Three channel video loop on canvas with a security camera
Trip explores museum mannerisms as a form of choreography. The term “choreography” is transposed to the field of human relations, as a way of framing the world, an art of interaction and interference, a physical movement of ideas. The choreographed movements of a curator are mimicked by the artist himself, inviting the audience to participate in this chain of movements with their own bodies. The work questions the relations between intention and movement by featuring different types of motion, including those that are planned, copied and spontaneous—habitual actions that can be considered choreography of our daily lives.
Ricky Sim holds a MFA (Dance) and has worked as a professional dancer, choreographer and educator for more than 20 years in Asia, Australia, Europe and America. Yue Han’s correspondence with Ricky began when he worked on multimedia design for Sim’s theatrical production It Appears That…. Their shared interest in pushing the boundaries of choreography has brought them together for this work.
In Beijing, Yue Han engaged Wu Zhenhuan, Artistic Director of Beijing MOCA, to perform alongside him, questioning the shifting roles of the curator, artist and audience.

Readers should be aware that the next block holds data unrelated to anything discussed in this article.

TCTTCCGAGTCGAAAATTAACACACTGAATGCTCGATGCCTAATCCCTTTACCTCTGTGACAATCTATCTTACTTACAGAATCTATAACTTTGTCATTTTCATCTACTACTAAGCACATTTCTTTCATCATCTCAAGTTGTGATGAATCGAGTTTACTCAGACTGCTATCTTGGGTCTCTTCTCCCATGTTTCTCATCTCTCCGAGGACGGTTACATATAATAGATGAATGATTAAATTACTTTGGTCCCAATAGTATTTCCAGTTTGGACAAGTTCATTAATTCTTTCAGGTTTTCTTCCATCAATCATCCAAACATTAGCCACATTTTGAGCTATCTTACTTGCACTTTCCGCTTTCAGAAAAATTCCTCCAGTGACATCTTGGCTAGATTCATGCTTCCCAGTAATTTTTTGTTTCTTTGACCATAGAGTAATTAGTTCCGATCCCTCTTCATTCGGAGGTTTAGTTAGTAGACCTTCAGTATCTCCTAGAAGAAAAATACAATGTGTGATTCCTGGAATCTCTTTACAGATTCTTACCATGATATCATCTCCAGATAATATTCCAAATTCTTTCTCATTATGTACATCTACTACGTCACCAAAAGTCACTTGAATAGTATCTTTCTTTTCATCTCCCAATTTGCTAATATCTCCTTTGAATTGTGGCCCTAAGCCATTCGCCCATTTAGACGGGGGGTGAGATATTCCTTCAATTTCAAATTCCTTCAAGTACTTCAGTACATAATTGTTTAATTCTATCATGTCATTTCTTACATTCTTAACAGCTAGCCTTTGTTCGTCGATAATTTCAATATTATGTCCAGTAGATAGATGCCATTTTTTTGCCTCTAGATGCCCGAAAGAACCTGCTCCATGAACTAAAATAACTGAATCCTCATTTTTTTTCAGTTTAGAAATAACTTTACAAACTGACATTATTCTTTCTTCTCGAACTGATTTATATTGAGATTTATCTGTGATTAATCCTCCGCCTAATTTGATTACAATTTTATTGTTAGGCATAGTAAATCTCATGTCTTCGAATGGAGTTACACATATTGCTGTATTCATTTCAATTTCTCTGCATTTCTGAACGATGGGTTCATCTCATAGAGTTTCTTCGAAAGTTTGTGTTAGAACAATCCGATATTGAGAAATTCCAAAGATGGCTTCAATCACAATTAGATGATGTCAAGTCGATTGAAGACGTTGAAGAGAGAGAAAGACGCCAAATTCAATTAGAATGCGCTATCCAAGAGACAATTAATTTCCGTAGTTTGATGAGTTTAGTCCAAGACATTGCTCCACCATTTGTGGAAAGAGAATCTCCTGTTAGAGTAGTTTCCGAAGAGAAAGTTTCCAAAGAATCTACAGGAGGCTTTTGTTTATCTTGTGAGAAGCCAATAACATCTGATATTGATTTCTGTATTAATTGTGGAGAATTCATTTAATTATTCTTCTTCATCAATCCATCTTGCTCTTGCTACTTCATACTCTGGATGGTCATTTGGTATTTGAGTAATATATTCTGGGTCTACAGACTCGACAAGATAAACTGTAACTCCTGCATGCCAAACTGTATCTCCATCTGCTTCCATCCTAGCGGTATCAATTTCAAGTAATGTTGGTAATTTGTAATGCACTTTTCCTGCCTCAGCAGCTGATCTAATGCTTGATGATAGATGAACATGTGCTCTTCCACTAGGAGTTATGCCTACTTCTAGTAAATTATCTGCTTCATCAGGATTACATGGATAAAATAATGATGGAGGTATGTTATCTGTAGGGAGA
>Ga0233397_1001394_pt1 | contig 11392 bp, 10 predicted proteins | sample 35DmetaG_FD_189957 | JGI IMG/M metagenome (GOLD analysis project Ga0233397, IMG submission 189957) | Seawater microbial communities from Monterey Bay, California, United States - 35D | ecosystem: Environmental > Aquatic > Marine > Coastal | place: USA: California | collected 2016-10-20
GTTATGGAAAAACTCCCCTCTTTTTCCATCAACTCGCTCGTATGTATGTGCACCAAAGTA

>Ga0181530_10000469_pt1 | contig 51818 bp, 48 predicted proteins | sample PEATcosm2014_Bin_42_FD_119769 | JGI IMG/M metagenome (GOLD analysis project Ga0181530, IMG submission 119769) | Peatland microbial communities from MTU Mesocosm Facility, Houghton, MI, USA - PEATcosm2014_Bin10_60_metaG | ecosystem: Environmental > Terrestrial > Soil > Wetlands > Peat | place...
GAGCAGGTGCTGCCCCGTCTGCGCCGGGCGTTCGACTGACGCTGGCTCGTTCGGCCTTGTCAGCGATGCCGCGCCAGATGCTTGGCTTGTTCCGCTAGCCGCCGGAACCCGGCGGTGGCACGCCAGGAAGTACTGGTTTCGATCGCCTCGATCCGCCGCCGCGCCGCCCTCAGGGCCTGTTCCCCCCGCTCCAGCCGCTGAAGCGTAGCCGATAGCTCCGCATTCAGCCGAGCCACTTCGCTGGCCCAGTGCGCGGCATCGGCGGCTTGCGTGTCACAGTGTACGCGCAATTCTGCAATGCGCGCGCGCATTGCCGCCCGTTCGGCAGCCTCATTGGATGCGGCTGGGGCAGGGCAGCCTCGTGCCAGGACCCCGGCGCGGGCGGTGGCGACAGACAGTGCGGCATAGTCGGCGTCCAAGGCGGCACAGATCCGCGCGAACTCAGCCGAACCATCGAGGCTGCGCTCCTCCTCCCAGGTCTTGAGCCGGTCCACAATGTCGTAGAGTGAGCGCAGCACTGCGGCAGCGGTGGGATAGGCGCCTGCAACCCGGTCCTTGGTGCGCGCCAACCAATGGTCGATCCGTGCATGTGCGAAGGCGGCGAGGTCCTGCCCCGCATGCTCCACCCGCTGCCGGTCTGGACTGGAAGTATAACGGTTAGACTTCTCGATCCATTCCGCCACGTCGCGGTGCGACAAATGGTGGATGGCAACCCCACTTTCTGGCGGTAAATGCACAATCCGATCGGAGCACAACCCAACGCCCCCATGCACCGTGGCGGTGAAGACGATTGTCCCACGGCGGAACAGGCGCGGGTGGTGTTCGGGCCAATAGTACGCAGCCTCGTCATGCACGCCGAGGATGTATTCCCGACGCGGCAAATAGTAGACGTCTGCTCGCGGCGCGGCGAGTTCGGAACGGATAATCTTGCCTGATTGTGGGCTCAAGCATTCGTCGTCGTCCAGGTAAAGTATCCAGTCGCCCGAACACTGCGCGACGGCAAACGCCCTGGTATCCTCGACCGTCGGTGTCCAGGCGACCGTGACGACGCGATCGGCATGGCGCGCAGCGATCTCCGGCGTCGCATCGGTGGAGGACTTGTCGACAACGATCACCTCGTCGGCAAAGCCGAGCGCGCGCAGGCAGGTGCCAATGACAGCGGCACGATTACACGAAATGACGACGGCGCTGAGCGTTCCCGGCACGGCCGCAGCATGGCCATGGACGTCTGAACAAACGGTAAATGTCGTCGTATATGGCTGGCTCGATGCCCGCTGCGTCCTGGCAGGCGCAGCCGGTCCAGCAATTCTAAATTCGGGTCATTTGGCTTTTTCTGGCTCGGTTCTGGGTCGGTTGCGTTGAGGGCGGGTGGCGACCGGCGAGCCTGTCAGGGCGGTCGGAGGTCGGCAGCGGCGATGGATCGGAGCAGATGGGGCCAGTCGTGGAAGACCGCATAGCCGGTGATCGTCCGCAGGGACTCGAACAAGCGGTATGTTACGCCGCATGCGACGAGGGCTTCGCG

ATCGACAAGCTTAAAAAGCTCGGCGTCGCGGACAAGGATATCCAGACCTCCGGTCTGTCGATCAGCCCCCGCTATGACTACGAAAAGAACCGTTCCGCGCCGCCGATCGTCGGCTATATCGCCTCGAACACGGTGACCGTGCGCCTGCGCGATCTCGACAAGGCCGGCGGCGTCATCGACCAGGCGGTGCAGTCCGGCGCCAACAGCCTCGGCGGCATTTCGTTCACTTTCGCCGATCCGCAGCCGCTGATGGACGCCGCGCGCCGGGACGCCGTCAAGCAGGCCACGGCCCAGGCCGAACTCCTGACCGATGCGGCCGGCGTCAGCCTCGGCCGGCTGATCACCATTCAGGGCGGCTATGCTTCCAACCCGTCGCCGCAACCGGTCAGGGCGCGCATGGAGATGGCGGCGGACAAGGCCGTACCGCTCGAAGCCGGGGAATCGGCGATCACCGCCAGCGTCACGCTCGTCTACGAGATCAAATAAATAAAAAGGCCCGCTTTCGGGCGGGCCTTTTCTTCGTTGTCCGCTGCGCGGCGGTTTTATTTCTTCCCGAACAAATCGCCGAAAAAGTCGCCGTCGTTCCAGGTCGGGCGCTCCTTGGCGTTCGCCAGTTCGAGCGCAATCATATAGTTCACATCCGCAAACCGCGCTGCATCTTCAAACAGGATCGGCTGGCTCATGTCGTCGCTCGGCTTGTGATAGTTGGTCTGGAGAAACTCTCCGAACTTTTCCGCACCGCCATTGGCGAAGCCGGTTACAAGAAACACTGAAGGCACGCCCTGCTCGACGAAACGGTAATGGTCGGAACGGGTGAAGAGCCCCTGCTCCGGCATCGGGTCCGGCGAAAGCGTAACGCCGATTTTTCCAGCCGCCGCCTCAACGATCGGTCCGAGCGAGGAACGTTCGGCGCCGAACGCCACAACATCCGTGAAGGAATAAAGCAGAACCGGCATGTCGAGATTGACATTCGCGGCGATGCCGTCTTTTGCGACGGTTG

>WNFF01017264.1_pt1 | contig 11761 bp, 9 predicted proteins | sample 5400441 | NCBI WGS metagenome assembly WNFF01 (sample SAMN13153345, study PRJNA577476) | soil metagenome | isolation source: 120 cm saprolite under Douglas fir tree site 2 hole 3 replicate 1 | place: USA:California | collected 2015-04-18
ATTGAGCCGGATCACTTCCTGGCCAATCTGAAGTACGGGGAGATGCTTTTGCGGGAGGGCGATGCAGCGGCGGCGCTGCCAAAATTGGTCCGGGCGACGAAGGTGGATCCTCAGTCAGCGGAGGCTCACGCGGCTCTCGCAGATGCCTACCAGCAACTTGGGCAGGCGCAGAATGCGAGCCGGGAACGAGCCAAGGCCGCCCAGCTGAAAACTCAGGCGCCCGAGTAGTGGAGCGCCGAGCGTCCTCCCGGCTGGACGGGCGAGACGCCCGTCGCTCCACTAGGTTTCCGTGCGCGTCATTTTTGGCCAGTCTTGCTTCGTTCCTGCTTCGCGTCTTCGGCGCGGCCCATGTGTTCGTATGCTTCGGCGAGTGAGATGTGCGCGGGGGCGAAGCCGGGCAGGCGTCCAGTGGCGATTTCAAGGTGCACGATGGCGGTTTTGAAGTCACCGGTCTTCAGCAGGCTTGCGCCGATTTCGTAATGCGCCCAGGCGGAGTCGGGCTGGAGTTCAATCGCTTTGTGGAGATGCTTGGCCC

The title of the work is playfully derived from the term “triptych”, which was traditionally a pictorial form consisting of three carved panels hinged and folded together. It refers to both an excursion and a small nimble movement.
Videologue: Beijing, Sunshine International Art Museum, 2011
Videologue: Beijing is a travelling video art exhibition and exchange between Beijing and Singapore featuring highly experimental artists who use diverse and multiple media and subjects to investigate and present ways of looking at moving images. Elements of film, video and sound that compliment and emphasize the experience of watching, looking or gazing at the works in projection, screening, installation or objects. The co-curators of both of Beijing and Singapore had presented and exhibited works in each other’s cities on many occasions. This time they seek to use the video medium in dialogue with one city and another in narration and formalism.